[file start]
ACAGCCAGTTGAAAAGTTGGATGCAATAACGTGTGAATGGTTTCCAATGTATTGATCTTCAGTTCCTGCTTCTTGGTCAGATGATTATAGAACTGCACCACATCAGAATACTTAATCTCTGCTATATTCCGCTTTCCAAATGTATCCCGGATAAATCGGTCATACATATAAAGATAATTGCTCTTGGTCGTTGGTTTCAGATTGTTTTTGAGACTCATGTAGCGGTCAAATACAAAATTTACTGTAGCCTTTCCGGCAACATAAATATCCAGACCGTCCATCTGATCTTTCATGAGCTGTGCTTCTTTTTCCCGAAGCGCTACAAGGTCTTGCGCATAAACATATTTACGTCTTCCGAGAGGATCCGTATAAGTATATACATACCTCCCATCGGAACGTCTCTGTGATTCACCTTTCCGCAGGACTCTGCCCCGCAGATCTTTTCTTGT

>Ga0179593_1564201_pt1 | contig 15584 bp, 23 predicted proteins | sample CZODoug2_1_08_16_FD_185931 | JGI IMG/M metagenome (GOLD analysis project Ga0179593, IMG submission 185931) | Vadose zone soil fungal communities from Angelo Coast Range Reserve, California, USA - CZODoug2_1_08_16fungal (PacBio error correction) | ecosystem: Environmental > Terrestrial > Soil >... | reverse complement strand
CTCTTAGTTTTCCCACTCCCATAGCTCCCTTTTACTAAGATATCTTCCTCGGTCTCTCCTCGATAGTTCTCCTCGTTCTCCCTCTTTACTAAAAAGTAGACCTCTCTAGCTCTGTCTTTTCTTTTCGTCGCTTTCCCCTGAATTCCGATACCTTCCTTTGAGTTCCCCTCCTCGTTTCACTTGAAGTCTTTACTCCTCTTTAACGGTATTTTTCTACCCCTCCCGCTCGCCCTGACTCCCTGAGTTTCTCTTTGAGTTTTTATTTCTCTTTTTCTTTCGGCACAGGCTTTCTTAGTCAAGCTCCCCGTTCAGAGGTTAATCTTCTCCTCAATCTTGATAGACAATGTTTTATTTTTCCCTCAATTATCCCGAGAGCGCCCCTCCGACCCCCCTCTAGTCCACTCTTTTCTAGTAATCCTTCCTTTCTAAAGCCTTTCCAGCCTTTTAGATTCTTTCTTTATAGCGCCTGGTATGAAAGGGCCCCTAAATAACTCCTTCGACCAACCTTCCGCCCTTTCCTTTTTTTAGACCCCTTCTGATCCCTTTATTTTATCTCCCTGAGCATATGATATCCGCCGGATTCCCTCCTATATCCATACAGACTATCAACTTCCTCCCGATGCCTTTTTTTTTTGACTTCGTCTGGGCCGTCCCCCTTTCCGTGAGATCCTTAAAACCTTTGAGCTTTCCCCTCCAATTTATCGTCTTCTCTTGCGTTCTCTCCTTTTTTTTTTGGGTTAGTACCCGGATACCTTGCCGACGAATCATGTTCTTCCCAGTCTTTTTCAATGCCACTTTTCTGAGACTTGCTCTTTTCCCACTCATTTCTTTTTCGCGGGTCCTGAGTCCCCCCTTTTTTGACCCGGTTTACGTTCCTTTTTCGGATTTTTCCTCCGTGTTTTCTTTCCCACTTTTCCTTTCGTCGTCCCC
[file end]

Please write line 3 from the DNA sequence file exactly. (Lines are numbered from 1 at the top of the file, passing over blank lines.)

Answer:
CTCTTAGTTTTCCCACTCCCATAGCTCCCTTTTACTAAGATATCTTCCTCGGTCTCTCCTCGATAGTTCTCCTCGTTCTCCCTCTTTACTAAAAAGTAGACCTCTCTAGCTCTGTCTTTTCTTTTCGTCGCTTTCCCCTGAATTCCGATACCTTCCTTTGAGTTCCCCTCCTCGTTTCACTTGAAGTCTTTACTCCTCTTTAACGGTATTTTTCTACCCCTCCCGCTCGCCCTGACTCCCTGAGTTTCTCTTTGAGTTTTTATTTCTCTTTTTCTTTCGGCACAGGCTTTCTTAGTCAAGCTCCCCGTTCAGAGGTTAATCTTCTCCTCAATCTTGATAGACAATGTTTTATTTTTCCCTCAATTATCCCGAGAGCGCCCCTCCGACCCCCCTCTAGTCCACTCTTTTCTAGTAATCCTTCCTTTCTAAAGCCTTTCCAGCCTTTTAGATTCTTTCTTTATAGCGCCTGGTATGAAAGGGCCCCTAAATAACTCCTTCGACCAACCTTCCGCCCTTTCCTTTTTTTAGACCCCTTCTGATCCCTTTATTTTATCTCCCTGAGCATATGATATCCGCCGGATTCCCTCCTATATCCATACAGACTATCAACTTCCTCCCGATGCCTTTTTTTTTTGACTTCGTCTGGGCCGTCCCCCTTTCCGTGAGATCCTTAAAACCTTTGAGCTTTCCCCTCCAATTTATCGTCTTCTCTTGCGTTCTCTCCTTTTTTTTTTGGGTTAGTACCCGGATACCTTGCCGACGAATCATGTTCTTCCCAGTCTTTTTCAATGCCACTTTTCTGAGACTTGCTCTTTTCCCACTCATTTCTTTTTCGCGGGTCCTGAGTCCCCCCTTTTTTGACCCGGTTTACGTTCCTTTTTCGGATTTTTCCTCCGTGTTTTCTTTCCCACTTTTCCTTTCGTCGTCCCC